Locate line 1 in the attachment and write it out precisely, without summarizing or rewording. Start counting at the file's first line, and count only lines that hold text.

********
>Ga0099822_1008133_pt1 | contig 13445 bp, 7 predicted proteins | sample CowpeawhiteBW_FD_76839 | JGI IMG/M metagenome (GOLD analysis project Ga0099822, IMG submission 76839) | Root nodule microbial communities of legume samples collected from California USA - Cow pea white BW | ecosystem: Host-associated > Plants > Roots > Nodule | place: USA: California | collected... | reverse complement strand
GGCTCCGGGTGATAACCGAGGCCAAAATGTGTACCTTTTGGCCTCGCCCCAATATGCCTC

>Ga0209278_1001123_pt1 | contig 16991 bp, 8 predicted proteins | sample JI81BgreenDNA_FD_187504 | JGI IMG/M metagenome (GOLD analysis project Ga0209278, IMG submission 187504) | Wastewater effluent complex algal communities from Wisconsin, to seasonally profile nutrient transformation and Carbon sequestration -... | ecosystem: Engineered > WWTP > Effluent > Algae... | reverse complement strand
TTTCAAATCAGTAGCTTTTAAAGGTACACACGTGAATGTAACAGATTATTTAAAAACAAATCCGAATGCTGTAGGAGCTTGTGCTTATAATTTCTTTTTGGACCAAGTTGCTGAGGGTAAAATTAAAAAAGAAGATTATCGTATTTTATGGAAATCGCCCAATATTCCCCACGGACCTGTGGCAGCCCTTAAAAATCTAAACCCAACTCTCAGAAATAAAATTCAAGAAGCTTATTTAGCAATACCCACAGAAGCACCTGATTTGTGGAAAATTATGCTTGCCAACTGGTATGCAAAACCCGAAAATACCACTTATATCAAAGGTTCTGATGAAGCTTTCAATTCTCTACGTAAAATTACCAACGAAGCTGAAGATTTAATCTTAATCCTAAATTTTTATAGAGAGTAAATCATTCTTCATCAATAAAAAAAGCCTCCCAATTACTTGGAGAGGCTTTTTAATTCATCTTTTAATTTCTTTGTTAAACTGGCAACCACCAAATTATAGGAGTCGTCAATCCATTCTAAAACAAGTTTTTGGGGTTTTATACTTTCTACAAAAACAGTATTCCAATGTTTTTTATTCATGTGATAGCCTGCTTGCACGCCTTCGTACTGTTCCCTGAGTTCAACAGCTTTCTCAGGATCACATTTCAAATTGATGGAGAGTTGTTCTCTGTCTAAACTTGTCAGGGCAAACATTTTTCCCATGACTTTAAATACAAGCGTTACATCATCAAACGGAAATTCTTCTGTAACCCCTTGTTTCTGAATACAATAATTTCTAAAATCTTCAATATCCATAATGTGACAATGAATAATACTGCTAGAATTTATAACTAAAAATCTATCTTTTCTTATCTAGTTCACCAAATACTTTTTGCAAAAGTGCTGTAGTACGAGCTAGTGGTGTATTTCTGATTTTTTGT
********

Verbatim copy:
>Ga0099822_1008133_pt1 | contig 13445 bp, 7 predicted proteins | sample CowpeawhiteBW_FD_76839 | JGI IMG/M metagenome (GOLD analysis project Ga0099822, IMG submission 76839) | Root nodule microbial communities of legume samples collected from California USA - Cow pea white BW | ecosystem: Host-associated > Plants > Roots > Nodule | place: USA: California | collected... | reverse complement strand